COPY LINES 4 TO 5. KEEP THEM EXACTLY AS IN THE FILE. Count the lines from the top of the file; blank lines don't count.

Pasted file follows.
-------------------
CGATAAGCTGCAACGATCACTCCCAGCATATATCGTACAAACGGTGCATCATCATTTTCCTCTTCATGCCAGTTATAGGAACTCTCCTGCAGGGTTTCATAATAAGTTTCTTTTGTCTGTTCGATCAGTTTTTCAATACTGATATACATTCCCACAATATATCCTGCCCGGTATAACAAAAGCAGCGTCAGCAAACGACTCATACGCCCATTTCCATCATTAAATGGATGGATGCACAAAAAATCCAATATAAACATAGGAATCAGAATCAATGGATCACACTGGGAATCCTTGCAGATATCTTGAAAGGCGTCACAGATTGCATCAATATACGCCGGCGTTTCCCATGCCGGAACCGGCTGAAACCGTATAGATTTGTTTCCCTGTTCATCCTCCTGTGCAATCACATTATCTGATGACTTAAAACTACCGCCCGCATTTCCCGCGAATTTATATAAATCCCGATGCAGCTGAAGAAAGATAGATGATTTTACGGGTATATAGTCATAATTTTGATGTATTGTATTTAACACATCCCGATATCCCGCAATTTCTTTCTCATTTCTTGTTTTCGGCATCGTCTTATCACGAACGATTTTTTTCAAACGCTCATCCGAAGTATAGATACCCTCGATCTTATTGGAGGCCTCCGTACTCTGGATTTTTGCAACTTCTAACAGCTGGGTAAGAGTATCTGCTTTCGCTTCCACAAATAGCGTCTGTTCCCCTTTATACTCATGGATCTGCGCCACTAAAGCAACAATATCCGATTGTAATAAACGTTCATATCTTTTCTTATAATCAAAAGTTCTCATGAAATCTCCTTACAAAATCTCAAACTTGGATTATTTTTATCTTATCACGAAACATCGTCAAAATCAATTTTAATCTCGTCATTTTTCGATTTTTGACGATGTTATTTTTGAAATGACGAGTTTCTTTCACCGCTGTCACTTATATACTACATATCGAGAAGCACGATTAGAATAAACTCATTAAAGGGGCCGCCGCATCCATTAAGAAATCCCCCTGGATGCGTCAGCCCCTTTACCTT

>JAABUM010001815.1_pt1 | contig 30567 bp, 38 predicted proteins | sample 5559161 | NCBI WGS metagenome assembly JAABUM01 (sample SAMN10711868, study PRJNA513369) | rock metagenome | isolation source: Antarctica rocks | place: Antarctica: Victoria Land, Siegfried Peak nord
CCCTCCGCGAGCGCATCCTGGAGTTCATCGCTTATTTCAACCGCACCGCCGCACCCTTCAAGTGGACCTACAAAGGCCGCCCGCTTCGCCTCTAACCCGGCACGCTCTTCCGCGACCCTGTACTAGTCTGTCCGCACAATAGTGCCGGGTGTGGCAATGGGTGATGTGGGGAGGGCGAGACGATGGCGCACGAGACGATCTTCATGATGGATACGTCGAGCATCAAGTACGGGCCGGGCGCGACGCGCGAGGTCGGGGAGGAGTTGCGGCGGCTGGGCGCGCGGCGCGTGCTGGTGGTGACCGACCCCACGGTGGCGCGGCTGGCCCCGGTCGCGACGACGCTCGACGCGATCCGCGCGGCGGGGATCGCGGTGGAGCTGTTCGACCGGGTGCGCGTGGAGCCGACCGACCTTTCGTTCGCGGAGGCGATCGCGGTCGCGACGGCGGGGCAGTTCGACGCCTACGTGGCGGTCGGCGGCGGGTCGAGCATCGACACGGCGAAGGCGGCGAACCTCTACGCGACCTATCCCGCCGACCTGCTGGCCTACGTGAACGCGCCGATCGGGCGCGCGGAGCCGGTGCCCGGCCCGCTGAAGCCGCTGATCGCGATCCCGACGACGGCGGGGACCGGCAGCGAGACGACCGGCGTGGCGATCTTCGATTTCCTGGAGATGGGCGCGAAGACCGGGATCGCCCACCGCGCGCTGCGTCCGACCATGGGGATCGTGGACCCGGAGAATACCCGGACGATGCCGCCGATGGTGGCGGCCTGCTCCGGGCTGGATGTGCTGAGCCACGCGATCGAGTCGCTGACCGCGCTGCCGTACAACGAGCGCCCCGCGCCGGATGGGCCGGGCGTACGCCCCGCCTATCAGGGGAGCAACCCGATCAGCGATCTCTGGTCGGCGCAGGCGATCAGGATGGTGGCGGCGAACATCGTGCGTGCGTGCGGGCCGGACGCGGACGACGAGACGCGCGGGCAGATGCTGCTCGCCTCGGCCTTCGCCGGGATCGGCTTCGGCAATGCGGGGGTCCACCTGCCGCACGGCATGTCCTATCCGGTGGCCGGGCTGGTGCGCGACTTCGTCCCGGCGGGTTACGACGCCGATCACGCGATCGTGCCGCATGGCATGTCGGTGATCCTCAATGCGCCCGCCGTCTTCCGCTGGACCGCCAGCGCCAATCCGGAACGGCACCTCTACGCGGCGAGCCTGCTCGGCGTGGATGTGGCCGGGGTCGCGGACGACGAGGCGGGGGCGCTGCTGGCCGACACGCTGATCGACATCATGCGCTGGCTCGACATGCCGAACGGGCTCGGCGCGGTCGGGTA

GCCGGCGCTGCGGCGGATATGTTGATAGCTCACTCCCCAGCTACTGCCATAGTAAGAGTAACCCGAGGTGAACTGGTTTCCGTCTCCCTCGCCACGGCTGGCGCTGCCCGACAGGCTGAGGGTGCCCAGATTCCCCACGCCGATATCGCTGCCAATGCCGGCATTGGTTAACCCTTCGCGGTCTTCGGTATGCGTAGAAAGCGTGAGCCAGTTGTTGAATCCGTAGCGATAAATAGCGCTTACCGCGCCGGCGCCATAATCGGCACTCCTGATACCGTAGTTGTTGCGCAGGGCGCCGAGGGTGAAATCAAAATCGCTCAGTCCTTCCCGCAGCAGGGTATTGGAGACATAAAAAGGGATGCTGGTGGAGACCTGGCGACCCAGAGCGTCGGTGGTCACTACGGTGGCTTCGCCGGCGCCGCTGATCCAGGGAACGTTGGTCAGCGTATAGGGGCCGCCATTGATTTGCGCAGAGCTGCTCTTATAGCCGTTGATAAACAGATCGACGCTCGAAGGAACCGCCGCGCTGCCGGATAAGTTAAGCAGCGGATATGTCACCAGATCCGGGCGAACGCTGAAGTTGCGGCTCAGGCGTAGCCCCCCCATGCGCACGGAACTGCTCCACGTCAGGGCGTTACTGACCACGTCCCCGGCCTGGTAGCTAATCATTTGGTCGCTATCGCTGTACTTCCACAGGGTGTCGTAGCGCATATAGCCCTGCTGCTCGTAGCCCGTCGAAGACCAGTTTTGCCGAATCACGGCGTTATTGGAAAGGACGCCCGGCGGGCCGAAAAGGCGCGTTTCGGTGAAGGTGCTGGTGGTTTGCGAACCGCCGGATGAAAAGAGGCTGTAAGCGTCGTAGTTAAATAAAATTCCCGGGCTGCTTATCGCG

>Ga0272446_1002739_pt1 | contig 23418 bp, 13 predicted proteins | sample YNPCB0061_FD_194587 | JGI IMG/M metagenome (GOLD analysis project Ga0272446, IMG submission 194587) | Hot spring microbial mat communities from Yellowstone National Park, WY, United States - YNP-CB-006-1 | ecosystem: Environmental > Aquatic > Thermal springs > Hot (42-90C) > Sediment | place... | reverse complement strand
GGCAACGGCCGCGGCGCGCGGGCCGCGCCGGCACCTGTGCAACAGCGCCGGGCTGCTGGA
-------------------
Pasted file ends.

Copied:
GCCGGCGCTGCGGCGGATATGTTGATAGCTCACTCCCCAGCTACTGCCATAGTAAGAGTAACCCGAGGTGAACTGGTTTCCGTCTCCCTCGCCACGGCTGGCGCTGCCCGACAGGCTGAGGGTGCCCAGATTCCCCACGCCGATATCGCTGCCAATGCCGGCATTGGTTAACCCTTCGCGGTCTTCGGTATGCGTAGAAAGCGTGAGCCAGTTGTTGAATCCGTAGCGATAAATAGCGCTTACCGCGCCGGCGCCATAATCGGCACTCCTGATACCGTAGTTGTTGCGCAGGGCGCCGAGGGTGAAATCAAAATCGCTCAGTCCTTCCCGCAGCAGGGTATTGGAGACATAAAAAGGGATGCTGGTGGAGACCTGGCGACCCAGAGCGTCGGTGGTCACTACGGTGGCTTCGCCGGCGCCGCTGATCCAGGGAACGTTGGTCAGCGTATAGGGGCCGCCATTGATTTGCGCAGAGCTGCTCTTATAGCCGTTGATAAACAGATCGACGCTCGAAGGAACCGCCGCGCTGCCGGATAAGTTAAGCAGCGGATATGTCACCAGATCCGGGCGAACGCTGAAGTTGCGGCTCAGGCGTAGCCCCCCCATGCGCACGGAACTGCTCCACGTCAGGGCGTTACTGACCACGTCCCCGGCCTGGTAGCTAATCATTTGGTCGCTATCGCTGTACTTCCACAGGGTGTCGTAGCGCATATAGCCCTGCTGCTCGTAGCCCGTCGAAGACCAGTTTTGCCGAATCACGGCGTTATTGGAAAGGACGCCCGGCGGGCCGAAAAGGCGCGTTTCGGTGAAGGTGCTGGTGGTTTGCGAACCGCCGGATGAAAAGAGGCTGTAAGCGTCGTAGTTAAATAAAATTCCCGGGCTGCTTATCGCG

>Ga0272446_1002739_pt1 | contig 23418 bp, 13 predicted proteins | sample YNPCB0061_FD_194587 | JGI IMG/M metagenome (GOLD analysis project Ga0272446, IMG submission 194587) | Hot spring microbial mat communities from Yellowstone National Park, WY, United States - YNP-CB-006-1 | ecosystem: Environmental > Aquatic > Thermal springs > Hot (42-90C) > Sediment | place... | reverse complement strand